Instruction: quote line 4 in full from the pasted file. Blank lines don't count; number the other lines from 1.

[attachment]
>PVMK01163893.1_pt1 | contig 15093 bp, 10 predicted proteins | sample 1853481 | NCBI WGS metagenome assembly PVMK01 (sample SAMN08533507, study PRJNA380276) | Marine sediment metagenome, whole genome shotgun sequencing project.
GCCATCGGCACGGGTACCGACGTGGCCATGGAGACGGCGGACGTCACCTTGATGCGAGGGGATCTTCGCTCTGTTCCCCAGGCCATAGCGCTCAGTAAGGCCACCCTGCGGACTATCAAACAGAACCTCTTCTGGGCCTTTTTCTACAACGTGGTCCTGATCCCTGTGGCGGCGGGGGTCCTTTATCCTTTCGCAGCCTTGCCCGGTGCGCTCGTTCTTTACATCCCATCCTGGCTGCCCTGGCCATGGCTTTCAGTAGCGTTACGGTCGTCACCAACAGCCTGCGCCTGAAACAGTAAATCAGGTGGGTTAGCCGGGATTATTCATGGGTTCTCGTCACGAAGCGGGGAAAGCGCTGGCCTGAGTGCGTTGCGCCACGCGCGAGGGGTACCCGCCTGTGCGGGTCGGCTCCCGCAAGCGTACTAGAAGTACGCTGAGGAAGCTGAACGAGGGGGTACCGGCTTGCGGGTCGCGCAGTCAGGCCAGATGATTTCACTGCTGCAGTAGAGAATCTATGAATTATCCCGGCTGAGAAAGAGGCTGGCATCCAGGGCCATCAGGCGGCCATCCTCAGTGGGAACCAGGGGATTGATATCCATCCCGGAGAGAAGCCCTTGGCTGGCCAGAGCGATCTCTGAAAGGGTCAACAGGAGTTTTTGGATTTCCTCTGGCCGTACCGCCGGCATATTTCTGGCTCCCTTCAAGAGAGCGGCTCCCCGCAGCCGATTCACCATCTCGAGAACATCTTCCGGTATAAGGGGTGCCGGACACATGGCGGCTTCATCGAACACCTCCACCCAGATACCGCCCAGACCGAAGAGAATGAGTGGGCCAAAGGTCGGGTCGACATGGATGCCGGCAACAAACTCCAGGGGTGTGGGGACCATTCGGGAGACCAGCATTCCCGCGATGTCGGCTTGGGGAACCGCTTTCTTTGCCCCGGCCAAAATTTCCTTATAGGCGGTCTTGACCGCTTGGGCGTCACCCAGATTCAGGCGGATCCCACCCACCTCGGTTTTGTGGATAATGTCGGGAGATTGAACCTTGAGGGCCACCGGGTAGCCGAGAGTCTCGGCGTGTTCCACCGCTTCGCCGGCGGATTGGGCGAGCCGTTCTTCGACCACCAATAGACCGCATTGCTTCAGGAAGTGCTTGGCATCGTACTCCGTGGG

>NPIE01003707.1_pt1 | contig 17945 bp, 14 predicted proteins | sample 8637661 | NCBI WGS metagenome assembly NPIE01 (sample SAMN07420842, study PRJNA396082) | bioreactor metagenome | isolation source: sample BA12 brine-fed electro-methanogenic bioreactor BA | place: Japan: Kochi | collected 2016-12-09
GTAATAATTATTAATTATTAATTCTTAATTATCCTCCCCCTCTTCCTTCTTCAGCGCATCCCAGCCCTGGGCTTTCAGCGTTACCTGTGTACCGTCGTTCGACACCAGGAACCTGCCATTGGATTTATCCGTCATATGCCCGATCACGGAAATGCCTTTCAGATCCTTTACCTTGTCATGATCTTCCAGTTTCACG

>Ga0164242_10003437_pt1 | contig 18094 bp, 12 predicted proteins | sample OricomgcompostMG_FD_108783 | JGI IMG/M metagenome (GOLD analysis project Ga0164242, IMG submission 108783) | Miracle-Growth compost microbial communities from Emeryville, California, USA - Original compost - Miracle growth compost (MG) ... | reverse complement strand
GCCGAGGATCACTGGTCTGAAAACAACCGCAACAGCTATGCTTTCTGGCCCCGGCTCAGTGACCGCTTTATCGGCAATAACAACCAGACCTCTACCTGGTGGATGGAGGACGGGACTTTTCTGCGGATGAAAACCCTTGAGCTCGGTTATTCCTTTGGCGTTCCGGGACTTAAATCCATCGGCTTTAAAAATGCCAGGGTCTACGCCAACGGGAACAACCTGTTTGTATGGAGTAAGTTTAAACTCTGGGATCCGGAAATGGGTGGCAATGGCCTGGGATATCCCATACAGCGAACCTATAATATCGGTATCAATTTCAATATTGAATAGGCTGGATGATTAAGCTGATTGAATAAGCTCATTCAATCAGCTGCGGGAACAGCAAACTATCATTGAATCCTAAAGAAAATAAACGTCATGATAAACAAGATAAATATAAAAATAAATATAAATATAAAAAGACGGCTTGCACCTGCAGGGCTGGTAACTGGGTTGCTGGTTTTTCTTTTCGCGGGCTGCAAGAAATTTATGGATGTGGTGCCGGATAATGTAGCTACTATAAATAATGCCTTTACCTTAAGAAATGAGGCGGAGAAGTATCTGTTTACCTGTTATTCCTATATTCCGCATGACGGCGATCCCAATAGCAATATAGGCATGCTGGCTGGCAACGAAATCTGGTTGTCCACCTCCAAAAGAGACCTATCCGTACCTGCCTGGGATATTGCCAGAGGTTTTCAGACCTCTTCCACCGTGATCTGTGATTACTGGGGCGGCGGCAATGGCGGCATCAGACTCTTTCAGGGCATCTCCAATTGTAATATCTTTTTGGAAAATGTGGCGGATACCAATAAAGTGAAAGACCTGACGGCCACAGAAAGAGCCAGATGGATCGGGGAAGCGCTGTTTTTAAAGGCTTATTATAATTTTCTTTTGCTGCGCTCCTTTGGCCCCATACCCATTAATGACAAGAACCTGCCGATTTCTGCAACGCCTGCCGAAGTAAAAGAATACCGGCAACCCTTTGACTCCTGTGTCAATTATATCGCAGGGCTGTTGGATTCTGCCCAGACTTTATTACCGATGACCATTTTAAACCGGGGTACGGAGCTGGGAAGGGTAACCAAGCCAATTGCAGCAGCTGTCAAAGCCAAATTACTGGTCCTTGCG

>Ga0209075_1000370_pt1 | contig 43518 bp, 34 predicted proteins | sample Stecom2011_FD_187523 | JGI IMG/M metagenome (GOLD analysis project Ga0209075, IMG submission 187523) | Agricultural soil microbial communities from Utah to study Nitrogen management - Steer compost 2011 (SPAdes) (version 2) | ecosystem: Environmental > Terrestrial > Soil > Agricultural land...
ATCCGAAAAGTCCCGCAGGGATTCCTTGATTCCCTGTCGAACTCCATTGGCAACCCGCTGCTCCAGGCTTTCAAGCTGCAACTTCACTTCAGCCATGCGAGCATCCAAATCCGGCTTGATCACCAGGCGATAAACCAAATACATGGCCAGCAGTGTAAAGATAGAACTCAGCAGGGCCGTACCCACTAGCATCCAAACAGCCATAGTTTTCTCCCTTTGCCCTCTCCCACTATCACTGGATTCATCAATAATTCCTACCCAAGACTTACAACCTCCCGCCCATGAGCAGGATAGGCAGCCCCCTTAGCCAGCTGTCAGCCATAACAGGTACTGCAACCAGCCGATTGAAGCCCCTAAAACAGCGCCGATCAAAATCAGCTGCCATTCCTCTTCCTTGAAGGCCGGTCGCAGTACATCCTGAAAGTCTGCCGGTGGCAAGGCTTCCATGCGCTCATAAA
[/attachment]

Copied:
GTAATAATTATTAATTATTAATTCTTAATTATCCTCCCCCTCTTCCTTCTTCAGCGCATCCCAGCCCTGGGCTTTCAGCGTTACCTGTGTACCGTCGTTCGACACCAGGAACCTGCCATTGGATTTATCCGTCATATGCCCGATCACGGAAATGCCTTTCAGATCCTTTACCTTGTCATGATCTTCCAGTTTCACG